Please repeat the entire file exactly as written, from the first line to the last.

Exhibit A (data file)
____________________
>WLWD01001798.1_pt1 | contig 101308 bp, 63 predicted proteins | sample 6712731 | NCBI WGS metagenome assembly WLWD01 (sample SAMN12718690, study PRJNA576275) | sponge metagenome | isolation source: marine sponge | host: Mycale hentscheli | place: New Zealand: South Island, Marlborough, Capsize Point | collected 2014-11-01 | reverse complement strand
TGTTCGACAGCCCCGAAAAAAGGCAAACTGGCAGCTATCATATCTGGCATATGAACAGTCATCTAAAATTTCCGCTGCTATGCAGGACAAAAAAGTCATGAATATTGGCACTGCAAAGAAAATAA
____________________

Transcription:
>WLWD01001798.1_pt1 | contig 101308 bp, 63 predicted proteins | sample 6712731 | NCBI WGS metagenome assembly WLWD01 (sample SAMN12718690, study PRJNA576275) | sponge metagenome | isolation source: marine sponge | host: Mycale hentscheli | place: New Zealand: South Island, Marlborough, Capsize Point | collected 2014-11-01 | reverse complement strand
TGTTCGACAGCCCCGAAAAAAGGCAAACTGGCAGCTATCATATCTGGCATATGAACAGTCATCTAAAATTTCCGCTGCTATGCAGGACAAAAAAGTCATGAATATTGGCACTGCAAAGAAAATAA